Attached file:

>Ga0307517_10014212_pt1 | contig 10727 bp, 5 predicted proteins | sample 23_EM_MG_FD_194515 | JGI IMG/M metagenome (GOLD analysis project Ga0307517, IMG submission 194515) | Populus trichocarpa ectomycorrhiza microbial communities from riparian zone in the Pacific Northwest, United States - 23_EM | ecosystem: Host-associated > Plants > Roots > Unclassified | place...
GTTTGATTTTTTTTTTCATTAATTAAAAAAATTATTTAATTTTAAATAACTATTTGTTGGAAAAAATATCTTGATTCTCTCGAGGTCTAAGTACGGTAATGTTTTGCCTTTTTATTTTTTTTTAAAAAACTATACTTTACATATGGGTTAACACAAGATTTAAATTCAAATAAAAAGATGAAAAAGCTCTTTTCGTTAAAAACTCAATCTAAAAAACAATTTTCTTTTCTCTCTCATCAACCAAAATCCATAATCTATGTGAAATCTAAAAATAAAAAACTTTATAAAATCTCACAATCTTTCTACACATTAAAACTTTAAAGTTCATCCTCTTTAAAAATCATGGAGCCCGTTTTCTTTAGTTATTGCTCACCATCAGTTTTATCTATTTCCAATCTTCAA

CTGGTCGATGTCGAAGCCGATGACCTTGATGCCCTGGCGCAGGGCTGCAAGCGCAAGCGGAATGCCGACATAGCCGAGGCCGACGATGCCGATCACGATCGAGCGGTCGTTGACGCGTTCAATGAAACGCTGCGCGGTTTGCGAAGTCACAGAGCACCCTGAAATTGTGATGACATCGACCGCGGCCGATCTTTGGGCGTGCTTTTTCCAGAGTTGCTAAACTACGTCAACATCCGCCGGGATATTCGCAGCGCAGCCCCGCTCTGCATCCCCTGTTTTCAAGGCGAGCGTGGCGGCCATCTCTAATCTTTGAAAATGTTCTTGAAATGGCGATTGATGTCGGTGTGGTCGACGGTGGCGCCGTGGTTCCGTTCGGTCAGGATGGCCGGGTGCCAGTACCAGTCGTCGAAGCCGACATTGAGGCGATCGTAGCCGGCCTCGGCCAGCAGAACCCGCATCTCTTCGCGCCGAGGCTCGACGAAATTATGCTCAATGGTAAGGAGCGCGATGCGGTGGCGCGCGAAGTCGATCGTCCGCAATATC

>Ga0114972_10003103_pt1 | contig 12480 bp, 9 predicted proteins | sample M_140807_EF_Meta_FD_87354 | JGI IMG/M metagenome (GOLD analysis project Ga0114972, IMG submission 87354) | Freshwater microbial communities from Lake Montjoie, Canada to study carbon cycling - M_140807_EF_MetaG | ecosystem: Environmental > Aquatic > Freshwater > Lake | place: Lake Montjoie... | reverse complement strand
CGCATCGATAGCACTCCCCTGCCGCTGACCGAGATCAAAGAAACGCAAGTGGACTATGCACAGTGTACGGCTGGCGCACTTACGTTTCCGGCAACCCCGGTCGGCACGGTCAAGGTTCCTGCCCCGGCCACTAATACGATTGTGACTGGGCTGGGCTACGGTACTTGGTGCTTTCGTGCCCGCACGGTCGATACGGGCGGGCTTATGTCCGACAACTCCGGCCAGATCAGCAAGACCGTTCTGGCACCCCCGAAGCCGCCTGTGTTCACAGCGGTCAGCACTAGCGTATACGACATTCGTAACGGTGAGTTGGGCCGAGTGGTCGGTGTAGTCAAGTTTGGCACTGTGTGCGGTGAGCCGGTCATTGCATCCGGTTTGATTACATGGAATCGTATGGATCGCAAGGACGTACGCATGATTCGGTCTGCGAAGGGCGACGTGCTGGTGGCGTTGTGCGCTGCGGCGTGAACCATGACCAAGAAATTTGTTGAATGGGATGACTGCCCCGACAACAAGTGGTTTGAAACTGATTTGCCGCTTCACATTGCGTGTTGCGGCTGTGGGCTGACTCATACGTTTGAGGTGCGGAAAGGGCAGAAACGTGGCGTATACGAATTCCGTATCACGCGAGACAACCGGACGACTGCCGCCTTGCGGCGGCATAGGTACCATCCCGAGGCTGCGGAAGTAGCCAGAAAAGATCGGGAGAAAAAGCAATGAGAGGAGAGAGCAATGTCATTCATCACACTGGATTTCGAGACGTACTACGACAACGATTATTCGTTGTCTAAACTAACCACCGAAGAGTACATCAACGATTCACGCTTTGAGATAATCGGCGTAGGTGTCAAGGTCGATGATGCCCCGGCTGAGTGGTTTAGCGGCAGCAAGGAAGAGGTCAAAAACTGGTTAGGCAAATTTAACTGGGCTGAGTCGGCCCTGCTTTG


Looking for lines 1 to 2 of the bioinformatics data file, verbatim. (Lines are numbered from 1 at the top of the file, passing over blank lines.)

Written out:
>Ga0307517_10014212_pt1 | contig 10727 bp, 5 predicted proteins | sample 23_EM_MG_FD_194515 | JGI IMG/M metagenome (GOLD analysis project Ga0307517, IMG submission 194515) | Populus trichocarpa ectomycorrhiza microbial communities from riparian zone in the Pacific Northwest, United States - 23_EM | ecosystem: Host-associated > Plants > Roots > Unclassified | place...
GTTTGATTTTTTTTTTCATTAATTAAAAAAATTATTTAATTTTAAATAACTATTTGTTGGAAAAAATATCTTGATTCTCTCGAGGTCTAAGTACGGTAATGTTTTGCCTTTTTATTTTTTTTTAAAAAACTATACTTTACATATGGGTTAACACAAGATTTAAATTCAAATAAAAAGATGAAAAAGCTCTTTTCGTTAAAAACTCAATCTAAAAAACAATTTTCTTTTCTCTCTCATCAACCAAAATCCATAATCTATGTGAAATCTAAAAATAAAAAACTTTATAAAATCTCACAATCTTTCTACACATTAAAACTTTAAAGTTCATCCTCTTTAAAAATCATGGAGCCCGTTTTCTTTAGTTATTGCTCACCATCAGTTTTATCTATTTCCAATCTTCAA